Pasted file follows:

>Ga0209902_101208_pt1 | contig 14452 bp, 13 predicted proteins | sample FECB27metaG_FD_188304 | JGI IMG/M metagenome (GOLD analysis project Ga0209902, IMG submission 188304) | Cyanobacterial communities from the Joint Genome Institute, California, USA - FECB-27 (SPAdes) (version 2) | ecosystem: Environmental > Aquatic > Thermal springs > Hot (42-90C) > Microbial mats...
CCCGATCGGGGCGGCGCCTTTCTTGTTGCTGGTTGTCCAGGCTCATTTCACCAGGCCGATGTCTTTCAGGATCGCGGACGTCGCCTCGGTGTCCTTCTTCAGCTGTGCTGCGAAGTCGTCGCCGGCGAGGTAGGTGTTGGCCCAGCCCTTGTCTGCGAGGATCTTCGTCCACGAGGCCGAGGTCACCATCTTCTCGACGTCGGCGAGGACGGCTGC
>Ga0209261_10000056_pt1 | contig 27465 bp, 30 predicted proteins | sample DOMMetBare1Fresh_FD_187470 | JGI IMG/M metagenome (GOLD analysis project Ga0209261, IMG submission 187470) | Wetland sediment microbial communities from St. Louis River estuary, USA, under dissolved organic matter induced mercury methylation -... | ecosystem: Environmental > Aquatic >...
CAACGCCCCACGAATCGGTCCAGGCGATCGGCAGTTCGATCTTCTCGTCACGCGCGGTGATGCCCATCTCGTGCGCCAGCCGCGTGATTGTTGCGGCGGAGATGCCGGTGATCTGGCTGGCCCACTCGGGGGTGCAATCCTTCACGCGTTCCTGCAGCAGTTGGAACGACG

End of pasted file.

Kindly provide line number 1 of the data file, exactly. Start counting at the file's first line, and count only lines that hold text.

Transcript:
>Ga0209902_101208_pt1 | contig 14452 bp, 13 predicted proteins | sample FECB27metaG_FD_188304 | JGI IMG/M metagenome (GOLD analysis project Ga0209902, IMG submission 188304) | Cyanobacterial communities from the Joint Genome Institute, California, USA - FECB-27 (SPAdes) (version 2) | ecosystem: Environmental > Aquatic > Thermal springs > Hot (42-90C) > Microbial mats...